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Bird Flu: Poultry owner vents ire on media
Suveen K Sinha in New Delhi | February 22, 2006 03:44 IST
"Have you visited any other farm today," asked the man who was to give this correspondent a tour of Khushboo Chicks' poultry farm on the Damdama road, near Gurgaon.
The answer was a thankful no. Else, the man will have insisted on a bath in a bathroom to the left of the entrance.
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The farm's owner, Sanjeev Gupta, is hurt by the sharp drop in wholesale chicken prices. And he is visibly angry with the media.
"How can 10 lakh birds be killed overnight, as the media is saying. We will need to call in the army for that," he fumed.
He blamed the media for only 80 trucks arriving at the mandi (market) that day, against over 100 on a normal day. Fortunately, the master's ire was not shared by the three big Alsatians. They were there to keep out cats and other trespassers.
A farmhand, carrying a small tank on his back, came to spray disinfectant on the soles of our shoes and the tyres of the car, even though the car had not been brought into the farm. Was the spray hurriedly arranged because a journalist was visiting? Unlikely. The spray equipment looked to have been much in use.
The shoes were to be taken off on a small courtyard, where six pairs of slippers were lined next to the wall. Were the slippers hurriedly arranged? Unlikely. They, too, appeared to be much in use. Only one pair was new.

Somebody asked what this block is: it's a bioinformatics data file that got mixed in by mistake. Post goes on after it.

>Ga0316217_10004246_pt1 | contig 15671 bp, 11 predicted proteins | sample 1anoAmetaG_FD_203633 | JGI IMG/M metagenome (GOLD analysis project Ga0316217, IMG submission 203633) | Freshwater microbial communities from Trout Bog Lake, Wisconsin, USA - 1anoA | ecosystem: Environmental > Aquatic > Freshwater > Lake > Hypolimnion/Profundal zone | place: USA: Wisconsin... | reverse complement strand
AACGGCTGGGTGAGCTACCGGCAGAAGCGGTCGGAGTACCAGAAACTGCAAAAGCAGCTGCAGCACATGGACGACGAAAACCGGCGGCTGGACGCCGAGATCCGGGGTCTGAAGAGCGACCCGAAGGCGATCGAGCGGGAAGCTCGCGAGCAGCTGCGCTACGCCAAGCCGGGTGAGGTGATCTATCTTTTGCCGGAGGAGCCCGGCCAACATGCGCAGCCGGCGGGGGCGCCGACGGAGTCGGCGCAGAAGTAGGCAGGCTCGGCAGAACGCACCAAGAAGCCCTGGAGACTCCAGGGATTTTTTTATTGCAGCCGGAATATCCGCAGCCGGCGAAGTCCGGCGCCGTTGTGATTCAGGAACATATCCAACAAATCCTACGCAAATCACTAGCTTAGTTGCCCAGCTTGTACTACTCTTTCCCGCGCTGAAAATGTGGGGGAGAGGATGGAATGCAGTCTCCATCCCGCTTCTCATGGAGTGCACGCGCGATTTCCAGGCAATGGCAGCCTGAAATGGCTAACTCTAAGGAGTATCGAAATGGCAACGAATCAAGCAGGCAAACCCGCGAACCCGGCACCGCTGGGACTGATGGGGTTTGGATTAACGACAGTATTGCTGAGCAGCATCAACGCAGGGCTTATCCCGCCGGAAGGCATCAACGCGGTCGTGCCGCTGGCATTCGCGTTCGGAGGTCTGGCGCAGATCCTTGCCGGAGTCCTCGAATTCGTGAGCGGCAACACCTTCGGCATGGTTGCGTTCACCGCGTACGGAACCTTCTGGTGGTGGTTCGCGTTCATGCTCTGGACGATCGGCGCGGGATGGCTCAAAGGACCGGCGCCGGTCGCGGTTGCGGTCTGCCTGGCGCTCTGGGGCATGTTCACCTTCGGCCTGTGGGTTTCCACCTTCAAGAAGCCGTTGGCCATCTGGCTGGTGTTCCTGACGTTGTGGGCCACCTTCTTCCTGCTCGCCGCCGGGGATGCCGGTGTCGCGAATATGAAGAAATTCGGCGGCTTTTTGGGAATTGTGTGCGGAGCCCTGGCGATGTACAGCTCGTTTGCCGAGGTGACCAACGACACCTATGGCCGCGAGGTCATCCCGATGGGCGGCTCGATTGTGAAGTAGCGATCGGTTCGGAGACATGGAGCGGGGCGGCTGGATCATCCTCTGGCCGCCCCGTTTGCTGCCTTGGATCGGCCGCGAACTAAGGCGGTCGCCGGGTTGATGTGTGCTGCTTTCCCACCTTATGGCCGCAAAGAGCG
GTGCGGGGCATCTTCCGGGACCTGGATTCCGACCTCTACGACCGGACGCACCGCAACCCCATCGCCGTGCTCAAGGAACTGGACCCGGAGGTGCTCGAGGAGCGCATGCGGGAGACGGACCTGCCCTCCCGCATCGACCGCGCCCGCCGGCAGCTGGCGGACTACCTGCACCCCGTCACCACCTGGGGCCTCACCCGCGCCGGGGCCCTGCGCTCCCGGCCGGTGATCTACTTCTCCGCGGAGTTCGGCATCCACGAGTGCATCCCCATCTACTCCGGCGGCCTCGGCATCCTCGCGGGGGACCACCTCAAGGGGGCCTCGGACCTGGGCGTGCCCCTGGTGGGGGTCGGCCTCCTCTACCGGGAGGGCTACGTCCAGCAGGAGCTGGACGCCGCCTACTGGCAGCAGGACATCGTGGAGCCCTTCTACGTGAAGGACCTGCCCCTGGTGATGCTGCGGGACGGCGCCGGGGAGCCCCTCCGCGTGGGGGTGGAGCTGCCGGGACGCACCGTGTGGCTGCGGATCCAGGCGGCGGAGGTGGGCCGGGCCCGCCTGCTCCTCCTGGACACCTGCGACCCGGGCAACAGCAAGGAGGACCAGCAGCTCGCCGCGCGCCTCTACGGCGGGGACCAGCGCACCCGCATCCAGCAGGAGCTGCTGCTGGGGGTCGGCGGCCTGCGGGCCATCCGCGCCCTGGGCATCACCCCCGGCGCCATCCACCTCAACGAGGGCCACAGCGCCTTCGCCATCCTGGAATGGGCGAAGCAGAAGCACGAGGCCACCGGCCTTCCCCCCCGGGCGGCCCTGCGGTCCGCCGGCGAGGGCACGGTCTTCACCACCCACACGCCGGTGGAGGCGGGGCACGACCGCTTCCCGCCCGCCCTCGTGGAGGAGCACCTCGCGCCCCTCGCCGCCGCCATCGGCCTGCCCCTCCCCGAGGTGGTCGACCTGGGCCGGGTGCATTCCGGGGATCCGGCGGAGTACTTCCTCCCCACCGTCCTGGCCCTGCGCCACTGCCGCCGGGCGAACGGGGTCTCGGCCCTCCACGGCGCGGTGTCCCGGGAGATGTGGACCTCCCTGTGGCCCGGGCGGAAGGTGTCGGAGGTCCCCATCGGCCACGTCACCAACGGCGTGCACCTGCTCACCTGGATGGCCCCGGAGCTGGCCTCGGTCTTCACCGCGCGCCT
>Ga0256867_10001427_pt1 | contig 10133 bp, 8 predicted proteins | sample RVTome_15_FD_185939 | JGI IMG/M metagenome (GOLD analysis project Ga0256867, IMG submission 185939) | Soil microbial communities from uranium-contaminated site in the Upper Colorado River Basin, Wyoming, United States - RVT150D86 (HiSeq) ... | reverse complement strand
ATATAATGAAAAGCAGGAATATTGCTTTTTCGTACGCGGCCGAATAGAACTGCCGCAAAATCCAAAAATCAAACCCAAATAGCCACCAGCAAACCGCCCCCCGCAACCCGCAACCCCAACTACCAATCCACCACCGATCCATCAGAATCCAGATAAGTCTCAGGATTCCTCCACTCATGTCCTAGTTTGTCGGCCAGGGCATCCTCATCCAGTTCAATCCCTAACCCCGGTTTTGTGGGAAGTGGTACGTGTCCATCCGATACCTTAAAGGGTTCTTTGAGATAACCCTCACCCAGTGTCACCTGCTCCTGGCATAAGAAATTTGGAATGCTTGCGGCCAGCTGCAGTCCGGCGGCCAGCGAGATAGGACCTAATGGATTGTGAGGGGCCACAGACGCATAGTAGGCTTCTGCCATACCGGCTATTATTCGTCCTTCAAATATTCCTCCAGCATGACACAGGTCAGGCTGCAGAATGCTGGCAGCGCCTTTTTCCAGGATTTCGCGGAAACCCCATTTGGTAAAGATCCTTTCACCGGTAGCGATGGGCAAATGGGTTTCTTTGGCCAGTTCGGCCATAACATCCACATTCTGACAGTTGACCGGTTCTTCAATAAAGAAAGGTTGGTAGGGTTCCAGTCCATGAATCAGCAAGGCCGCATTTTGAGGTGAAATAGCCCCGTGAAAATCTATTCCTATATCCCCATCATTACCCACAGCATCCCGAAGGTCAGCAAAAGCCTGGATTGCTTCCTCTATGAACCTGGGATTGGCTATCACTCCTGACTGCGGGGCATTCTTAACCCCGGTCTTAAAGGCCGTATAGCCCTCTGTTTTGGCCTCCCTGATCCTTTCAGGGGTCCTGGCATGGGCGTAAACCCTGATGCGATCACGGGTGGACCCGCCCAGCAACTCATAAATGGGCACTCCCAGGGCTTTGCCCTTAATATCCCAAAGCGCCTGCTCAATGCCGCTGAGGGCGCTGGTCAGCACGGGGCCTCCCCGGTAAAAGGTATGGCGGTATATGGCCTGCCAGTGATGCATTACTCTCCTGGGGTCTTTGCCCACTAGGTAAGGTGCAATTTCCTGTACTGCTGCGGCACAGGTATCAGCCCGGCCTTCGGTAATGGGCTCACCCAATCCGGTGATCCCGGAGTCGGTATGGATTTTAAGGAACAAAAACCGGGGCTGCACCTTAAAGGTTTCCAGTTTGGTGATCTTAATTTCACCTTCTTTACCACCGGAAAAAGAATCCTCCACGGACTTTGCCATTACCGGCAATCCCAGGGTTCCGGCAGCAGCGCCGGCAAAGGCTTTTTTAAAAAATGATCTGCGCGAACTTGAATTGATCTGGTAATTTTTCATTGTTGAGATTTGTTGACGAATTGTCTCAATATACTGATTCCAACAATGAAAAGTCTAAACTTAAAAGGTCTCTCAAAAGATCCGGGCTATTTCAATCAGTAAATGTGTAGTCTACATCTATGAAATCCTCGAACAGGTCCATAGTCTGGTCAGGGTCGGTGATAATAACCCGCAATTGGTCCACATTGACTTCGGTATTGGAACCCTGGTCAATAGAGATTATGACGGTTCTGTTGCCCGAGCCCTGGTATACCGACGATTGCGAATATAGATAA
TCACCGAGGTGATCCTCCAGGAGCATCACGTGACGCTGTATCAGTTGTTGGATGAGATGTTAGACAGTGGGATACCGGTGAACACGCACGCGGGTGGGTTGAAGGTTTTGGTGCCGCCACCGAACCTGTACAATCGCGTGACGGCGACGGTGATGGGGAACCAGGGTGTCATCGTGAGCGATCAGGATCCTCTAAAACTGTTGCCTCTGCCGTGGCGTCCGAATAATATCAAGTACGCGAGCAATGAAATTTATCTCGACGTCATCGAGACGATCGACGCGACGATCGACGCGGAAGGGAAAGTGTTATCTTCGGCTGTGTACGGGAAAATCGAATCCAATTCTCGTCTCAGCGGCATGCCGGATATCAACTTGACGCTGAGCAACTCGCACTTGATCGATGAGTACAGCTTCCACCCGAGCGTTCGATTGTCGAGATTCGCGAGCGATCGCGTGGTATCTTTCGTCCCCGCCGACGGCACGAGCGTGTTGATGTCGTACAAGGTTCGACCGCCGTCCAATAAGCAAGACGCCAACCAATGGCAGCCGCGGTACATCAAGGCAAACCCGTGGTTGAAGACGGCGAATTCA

A man came forward and introduced himself as Dr Sanjiv Kumar, the veterinarian. Kumar, apart from taking care of the birds' health, conducts a post-mortem in case of a death (the farm, with about 10,500 birds, has four-five deaths every day due to in-fighting or illness).
If he cannot make out the cause of the death, the bird is sent to a laboratory in Gurgaon.
The entrance to the bird shed, including the ground, was literally painted white with Vircon and Omnicide. There was a bigger spraying equipment, fitted with wheels, lying nearby. The birds are sprayed on regularly.
Sacks full of chicken-feed were piled up in the middle. Each sack was visibly new. "We do not use used sacks," said Gupta.
Next to the sacks was a weighing machine. Each bird is weighed and then put into a cage, which will have birds of similar weight. Long lines of cages extended on either side, at different heights. A farmhand walked by the rows of birds, tending to them, frequently touching them.
"Do you think anyone would touch the birds if there was a real scare," asked Gupta, as he himself patted a hen. "Would you touch this cell phone if I said it gave electric shocks," he pressed further, thrusting his phone forward. Involuntarily, the correspondent recoiled.